We caught up with Dr. Dashaé, PT, DPT, aka @thecurlyclinician, about her experience as a black woman working in the healthcare industry. Read more for her personal insights as well as the impact she’s making as a physical therapist.
Can you talk a little bit about your experience as a black woman working in the healthcare industry?
“The most disrespected person in America is the black woman. The most unprotected person in America is the black woman. The most neglected person in America is the black woman.” - Malcolm X
Angry, aggressive, and hostile are just a few of the words used to stereotype black women, and these stereotypes are something I am personally constantly trying to make sure I am not “living up to.”
If something upsets me, I tone down my reaction so I don’t offend anyone. I am overly nice and “people-please,” so people don’t think I’m rude. I feel like I have had to work twice as hard to get half as far as my white counterparts; I have not often felt comfortable expressing my opinions or showing strong emotion along the way.
Microaggressions (“commonplace daily verbal, behavioral or environmental slights, whether intentional or unintentional, that communicate hostile, derogatory, or negative attitudes toward stigmatized or culturally marginalized groups”) are also something I’m very used to as a black woman in healthcare. A few I often hear:
I’ve struggled with my identity as a black woman for most of my life. Because I’ve attended predominantly white schools throughout my academic career, I’ve always been outnumbered.
I’ve spent so much time watering down my blackness and pretending to be something I’m not, just to be accepted in society. Worrying that my natural hair may be seen as “unprofessional.” Worrying about my clothing being seen as “too tight” based on my body type.
Eventually, I realized that if I wanted things to change, I could no longer cower behind these preconceived notions. I had to speak up and stop being afraid to be myself. I had to harness my uncomfortable feelings to excel in challenging environments.
Most importantly I had to keep on showing up and bringing my best efforts to the table. It has taken a lot of time and work, but I am finally starting to truly be MYSELF as a healthcare professional. I have fortunately been surrounded by supportive colleagues and leadership and I’ve felt comfortable enough to do so, but this is not the case for everyone.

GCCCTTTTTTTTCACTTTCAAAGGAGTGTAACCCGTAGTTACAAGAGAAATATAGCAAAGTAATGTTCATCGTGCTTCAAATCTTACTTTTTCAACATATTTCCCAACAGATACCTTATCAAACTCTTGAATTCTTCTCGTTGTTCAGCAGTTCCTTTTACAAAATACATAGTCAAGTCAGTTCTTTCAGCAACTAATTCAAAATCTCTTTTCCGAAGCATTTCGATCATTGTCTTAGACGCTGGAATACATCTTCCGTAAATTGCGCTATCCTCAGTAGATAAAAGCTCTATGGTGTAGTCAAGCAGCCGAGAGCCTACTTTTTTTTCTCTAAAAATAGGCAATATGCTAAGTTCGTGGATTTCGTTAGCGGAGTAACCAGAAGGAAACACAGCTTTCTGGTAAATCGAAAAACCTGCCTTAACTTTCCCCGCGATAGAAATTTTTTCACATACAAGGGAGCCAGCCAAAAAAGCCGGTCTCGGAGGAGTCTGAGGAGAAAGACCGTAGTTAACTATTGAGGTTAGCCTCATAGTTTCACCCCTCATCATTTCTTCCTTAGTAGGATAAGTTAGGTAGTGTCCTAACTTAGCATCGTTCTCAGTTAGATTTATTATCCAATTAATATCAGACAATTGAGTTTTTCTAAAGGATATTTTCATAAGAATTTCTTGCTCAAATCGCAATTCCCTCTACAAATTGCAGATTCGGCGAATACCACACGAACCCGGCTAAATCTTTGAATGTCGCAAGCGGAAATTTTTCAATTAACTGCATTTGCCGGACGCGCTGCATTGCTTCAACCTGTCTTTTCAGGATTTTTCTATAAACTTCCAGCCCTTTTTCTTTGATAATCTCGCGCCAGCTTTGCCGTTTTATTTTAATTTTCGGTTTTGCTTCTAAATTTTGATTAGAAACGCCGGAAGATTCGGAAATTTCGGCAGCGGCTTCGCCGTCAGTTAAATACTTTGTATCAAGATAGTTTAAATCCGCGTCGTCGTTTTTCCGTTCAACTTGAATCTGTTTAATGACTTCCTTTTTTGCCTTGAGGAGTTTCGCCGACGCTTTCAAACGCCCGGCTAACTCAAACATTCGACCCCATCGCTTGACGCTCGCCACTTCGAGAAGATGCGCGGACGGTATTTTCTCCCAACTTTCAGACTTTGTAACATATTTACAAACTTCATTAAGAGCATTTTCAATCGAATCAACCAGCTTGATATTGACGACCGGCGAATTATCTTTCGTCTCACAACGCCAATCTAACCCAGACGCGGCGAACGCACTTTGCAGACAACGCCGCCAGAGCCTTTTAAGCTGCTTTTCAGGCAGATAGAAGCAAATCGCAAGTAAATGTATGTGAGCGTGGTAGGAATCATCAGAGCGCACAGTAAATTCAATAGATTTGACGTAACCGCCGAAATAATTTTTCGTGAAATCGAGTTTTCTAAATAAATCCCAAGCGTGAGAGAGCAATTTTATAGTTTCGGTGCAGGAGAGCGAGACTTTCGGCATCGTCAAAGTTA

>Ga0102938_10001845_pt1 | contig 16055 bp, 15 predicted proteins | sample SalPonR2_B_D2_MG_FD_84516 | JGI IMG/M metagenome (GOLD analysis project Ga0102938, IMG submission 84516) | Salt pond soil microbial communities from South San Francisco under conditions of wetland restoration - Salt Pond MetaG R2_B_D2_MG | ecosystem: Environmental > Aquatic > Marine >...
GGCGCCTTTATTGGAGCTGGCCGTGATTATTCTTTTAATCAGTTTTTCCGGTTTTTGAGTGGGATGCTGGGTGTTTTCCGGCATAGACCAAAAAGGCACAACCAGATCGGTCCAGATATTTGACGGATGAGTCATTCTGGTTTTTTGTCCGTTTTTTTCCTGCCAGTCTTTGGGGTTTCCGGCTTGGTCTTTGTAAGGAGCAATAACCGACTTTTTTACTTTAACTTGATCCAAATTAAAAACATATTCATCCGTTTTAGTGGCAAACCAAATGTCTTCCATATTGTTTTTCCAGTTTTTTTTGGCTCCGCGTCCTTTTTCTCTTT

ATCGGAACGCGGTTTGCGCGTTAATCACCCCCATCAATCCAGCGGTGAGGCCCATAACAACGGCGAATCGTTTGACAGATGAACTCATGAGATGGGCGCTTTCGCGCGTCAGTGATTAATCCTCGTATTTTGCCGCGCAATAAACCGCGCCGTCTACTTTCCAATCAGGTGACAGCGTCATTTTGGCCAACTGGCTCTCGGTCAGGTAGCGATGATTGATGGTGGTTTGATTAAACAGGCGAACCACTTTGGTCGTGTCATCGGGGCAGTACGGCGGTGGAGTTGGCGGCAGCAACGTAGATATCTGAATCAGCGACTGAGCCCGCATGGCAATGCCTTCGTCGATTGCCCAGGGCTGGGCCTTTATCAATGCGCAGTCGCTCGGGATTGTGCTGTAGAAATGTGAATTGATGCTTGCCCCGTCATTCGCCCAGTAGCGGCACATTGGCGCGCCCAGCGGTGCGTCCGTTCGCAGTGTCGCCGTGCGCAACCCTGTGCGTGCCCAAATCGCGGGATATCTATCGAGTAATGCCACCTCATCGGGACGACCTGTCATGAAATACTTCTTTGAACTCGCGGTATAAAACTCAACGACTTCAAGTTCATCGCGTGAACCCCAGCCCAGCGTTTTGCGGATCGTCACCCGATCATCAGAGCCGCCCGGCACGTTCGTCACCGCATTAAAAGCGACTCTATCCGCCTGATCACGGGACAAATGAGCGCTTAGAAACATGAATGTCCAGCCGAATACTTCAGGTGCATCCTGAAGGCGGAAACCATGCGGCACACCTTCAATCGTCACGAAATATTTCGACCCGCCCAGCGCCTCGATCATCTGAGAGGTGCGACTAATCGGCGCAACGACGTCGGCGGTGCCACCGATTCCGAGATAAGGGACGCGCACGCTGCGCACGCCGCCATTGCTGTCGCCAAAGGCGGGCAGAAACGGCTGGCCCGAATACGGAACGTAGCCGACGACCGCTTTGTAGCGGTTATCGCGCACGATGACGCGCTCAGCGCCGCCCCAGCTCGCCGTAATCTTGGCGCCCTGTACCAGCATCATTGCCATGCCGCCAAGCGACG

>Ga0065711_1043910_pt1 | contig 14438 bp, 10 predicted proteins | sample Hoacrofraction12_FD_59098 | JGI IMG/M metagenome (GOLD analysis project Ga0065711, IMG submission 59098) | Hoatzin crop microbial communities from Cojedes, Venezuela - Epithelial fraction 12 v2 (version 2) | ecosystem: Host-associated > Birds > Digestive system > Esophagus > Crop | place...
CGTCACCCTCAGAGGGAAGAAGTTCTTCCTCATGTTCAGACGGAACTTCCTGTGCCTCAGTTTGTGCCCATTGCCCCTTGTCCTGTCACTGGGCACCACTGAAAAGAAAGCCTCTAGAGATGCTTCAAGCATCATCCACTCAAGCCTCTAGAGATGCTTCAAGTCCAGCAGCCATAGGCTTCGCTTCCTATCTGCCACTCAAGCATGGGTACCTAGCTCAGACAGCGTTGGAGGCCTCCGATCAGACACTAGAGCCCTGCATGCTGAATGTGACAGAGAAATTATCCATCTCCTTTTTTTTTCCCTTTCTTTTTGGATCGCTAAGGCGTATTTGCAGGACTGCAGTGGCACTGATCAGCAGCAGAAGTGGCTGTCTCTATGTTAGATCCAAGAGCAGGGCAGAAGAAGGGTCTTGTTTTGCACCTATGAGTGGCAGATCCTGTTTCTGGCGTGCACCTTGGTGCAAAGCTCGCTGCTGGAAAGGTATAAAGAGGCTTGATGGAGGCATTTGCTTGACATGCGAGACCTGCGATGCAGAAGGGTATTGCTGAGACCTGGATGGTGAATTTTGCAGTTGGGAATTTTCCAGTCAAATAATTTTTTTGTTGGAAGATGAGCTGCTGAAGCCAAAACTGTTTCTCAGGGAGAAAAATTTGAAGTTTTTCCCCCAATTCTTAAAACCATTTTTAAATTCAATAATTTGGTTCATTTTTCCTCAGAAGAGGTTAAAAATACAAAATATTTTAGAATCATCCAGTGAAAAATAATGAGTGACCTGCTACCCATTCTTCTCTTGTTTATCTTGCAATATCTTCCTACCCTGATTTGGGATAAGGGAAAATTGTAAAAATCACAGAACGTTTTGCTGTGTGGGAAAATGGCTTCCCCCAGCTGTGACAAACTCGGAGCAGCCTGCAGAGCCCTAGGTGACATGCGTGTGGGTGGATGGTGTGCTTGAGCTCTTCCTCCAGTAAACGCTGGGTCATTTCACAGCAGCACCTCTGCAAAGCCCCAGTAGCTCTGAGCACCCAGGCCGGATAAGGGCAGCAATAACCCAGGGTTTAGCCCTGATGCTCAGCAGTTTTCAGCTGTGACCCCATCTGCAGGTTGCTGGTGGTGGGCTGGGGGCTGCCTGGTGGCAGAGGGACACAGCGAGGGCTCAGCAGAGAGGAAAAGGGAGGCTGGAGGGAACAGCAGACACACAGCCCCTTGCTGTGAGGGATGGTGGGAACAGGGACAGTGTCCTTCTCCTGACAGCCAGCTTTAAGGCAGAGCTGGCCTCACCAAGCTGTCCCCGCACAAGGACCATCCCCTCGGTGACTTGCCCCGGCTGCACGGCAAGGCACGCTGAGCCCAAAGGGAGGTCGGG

Why is representation in the healthcare field important?
While shadowing as a pre-PT in a field that is 74% women, I NEVER encountered a black, female PT. Not seeing myself represented in the field I was pursuing honestly sucked. It made me feel like I didn’t belong. Like I wasn’t welcome. Like I didn’t have what it takes to become a PT.
This observation could have very well easily deterred me from applying to PT school, but I instead used it as motivation. Black people make up only 5% of PTs, and research shows that patient outcomes are improved when they have a provider who looks like them.
Having a provider who has similar lived experiences as you can lead to increased trust, compliance, and understanding. It is also so so important for young children to see themselves represented in the career they are interested in pursuing.
You’ve talked a bit on your Instagram about how working in early intervention as a PT allows you to make a positive impact on diverse communities. Can you talk more about that and why that work is so important?
Making a positive impact on low-income, black + brown, and non-English speaking communities is a very rewarding part of my job. As an early intervention PT, I serve all my patients in their homes.
This allows patients that may not have access to PT (due to lack of funds, lack of transportation to a clinic, family work schedules, etc.) to receive the care they need and deserve, in an environment that is familiar, comfortable, and safe.
What advice would you give to people of color (POC) considering going into healthcare?
My biggest piece of advice would be to remember that you earned your role, job title, seat in a program, etc. You don’t have to spend your time “proving” that you belong because you do!
Additionally, you don’t have to involve yourself in diversity/DEI initiatives simply because you are a POC. If that isn’t your calling, there’s nothing wrong with that!
Remember that you shouldn’t be expected to speak for or represent an entire marginalized group. Focus on providing the best care possible to your patients; that’s what matters!
Anything else to add?
As a black female PT, a few of my goals are to:
- Help patients and their families feel safe and heard
- Make meaningful connections with my colleagues and patients
- Be an advocate for black women and other WOC
- Help students from underrepresented minorities learn about the PT profession and other possible careers in healthcare
- Increase awareness and the importance of representation and diversity in ALL fields, especially healthcare
- Help decrease disparities in healthcare
About Dr. Dashaé, PT, DPT
Dr. Dashaé Smallwood is a new-graduate Pediatric Physical Therapist and lifestyle blogger who loves affordable fashion, wellness, home decor, and advocacy. You can keep up with her on her blog, Instagram, TikTok, or Facebook.